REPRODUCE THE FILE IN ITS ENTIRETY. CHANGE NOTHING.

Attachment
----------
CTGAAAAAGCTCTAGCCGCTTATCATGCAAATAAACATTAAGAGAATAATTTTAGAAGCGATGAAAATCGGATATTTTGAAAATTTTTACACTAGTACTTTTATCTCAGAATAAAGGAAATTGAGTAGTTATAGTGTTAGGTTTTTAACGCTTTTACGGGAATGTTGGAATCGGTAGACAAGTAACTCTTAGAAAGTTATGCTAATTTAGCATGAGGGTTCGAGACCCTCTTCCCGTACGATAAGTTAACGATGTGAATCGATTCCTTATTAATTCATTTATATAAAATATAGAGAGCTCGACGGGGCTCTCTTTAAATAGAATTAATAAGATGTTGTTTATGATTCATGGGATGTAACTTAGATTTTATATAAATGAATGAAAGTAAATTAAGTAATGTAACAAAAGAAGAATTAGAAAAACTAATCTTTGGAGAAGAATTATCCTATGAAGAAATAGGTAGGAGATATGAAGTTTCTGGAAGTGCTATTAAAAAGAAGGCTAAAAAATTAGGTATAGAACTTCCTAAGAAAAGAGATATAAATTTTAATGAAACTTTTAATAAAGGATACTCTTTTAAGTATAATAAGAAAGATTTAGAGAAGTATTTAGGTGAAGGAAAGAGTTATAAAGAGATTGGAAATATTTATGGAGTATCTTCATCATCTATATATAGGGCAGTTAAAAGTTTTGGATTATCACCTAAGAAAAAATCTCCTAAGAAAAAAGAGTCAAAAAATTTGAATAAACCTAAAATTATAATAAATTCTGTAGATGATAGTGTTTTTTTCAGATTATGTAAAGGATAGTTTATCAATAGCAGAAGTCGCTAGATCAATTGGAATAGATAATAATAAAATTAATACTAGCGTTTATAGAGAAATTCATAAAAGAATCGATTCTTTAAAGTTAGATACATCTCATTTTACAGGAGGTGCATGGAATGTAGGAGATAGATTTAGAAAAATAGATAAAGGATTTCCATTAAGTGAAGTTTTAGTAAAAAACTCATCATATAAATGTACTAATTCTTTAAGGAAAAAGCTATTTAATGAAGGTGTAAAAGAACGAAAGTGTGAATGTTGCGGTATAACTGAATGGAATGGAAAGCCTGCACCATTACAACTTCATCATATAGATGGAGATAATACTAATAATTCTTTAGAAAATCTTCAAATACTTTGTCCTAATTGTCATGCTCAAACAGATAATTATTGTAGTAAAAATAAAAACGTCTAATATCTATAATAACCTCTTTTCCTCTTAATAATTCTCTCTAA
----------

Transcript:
CTGAAAAAGCTCTAGCCGCTTATCATGCAAATAAACATTAAGAGAATAATTTTAGAAGCGATGAAAATCGGATATTTTGAAAATTTTTACACTAGTACTTTTATCTCAGAATAAAGGAAATTGAGTAGTTATAGTGTTAGGTTTTTAACGCTTTTACGGGAATGTTGGAATCGGTAGACAAGTAACTCTTAGAAAGTTATGCTAATTTAGCATGAGGGTTCGAGACCCTCTTCCCGTACGATAAGTTAACGATGTGAATCGATTCCTTATTAATTCATTTATATAAAATATAGAGAGCTCGACGGGGCTCTCTTTAAATAGAATTAATAAGATGTTGTTTATGATTCATGGGATGTAACTTAGATTTTATATAAATGAATGAAAGTAAATTAAGTAATGTAACAAAAGAAGAATTAGAAAAACTAATCTTTGGAGAAGAATTATCCTATGAAGAAATAGGTAGGAGATATGAAGTTTCTGGAAGTGCTATTAAAAAGAAGGCTAAAAAATTAGGTATAGAACTTCCTAAGAAAAGAGATATAAATTTTAATGAAACTTTTAATAAAGGATACTCTTTTAAGTATAATAAGAAAGATTTAGAGAAGTATTTAGGTGAAGGAAAGAGTTATAAAGAGATTGGAAATATTTATGGAGTATCTTCATCATCTATATATAGGGCAGTTAAAAGTTTTGGATTATCACCTAAGAAAAAATCTCCTAAGAAAAAAGAGTCAAAAAATTTGAATAAACCTAAAATTATAATAAATTCTGTAGATGATAGTGTTTTTTTCAGATTATGTAAAGGATAGTTTATCAATAGCAGAAGTCGCTAGATCAATTGGAATAGATAATAATAAAATTAATACTAGCGTTTATAGAGAAATTCATAAAAGAATCGATTCTTTAAAGTTAGATACATCTCATTTTACAGGAGGTGCATGGAATGTAGGAGATAGATTTAGAAAAATAGATAAAGGATTTCCATTAAGTGAAGTTTTAGTAAAAAACTCATCATATAAATGTACTAATTCTTTAAGGAAAAAGCTATTTAATGAAGGTGTAAAAGAACGAAAGTGTGAATGTTGCGGTATAACTGAATGGAATGGAAAGCCTGCACCATTACAACTTCATCATATAGATGGAGATAATACTAATAATTCTTTAGAAAATCTTCAAATACTTTGTCCTAATTGTCATGCTCAAACAGATAATTATTGTAGTAAAAATAAAAACGTCTAATATCTATAATAACCTCTTTTCCTCTTAATAATTCTCTCTAA